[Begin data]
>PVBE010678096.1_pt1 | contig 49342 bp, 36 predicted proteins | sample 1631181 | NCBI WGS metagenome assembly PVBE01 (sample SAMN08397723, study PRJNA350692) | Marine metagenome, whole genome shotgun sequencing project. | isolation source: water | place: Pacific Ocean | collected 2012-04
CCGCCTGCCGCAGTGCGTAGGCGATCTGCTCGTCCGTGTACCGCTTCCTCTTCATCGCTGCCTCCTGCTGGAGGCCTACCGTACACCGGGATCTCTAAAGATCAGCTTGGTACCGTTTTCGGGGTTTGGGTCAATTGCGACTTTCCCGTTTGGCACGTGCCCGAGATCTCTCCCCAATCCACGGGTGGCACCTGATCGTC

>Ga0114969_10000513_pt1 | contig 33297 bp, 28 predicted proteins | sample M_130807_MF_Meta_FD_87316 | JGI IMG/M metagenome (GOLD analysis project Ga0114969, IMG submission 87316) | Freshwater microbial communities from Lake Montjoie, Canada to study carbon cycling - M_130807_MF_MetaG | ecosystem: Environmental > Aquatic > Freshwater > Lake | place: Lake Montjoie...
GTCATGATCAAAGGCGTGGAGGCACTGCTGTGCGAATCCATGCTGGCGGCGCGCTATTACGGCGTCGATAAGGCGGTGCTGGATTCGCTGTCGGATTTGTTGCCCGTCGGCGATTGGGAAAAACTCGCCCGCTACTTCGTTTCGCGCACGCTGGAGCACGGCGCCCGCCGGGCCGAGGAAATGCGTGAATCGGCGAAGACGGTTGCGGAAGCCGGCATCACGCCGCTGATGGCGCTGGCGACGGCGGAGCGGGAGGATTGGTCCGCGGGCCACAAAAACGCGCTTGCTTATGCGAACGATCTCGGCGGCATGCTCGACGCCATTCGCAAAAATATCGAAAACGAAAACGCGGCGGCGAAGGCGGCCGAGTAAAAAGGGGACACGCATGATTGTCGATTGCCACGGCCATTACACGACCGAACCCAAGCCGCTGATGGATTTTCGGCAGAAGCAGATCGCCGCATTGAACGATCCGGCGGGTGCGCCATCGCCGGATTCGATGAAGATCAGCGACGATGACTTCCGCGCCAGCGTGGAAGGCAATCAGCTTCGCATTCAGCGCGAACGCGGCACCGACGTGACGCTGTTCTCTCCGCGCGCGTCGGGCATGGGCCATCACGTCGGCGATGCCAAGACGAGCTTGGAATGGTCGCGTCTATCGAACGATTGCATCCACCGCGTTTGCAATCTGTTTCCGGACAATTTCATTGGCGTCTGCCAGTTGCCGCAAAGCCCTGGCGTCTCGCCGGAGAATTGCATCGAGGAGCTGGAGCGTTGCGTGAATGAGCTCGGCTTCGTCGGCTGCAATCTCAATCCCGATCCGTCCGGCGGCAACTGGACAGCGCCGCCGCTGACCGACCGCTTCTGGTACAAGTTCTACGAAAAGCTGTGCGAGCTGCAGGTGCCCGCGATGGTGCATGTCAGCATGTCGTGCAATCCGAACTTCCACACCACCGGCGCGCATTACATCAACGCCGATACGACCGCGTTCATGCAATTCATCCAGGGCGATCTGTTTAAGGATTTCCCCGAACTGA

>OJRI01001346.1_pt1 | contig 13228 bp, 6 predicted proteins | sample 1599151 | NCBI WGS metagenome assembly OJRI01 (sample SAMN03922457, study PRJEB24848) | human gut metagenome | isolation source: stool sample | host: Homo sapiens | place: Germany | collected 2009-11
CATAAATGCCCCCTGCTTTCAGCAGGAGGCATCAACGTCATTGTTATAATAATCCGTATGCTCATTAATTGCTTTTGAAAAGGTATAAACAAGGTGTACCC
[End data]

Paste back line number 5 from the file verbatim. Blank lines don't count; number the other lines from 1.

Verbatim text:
>OJRI01001346.1_pt1 | contig 13228 bp, 6 predicted proteins | sample 1599151 | NCBI WGS metagenome assembly OJRI01 (sample SAMN03922457, study PRJEB24848) | human gut metagenome | isolation source: stool sample | host: Homo sapiens | place: Germany | collected 2009-11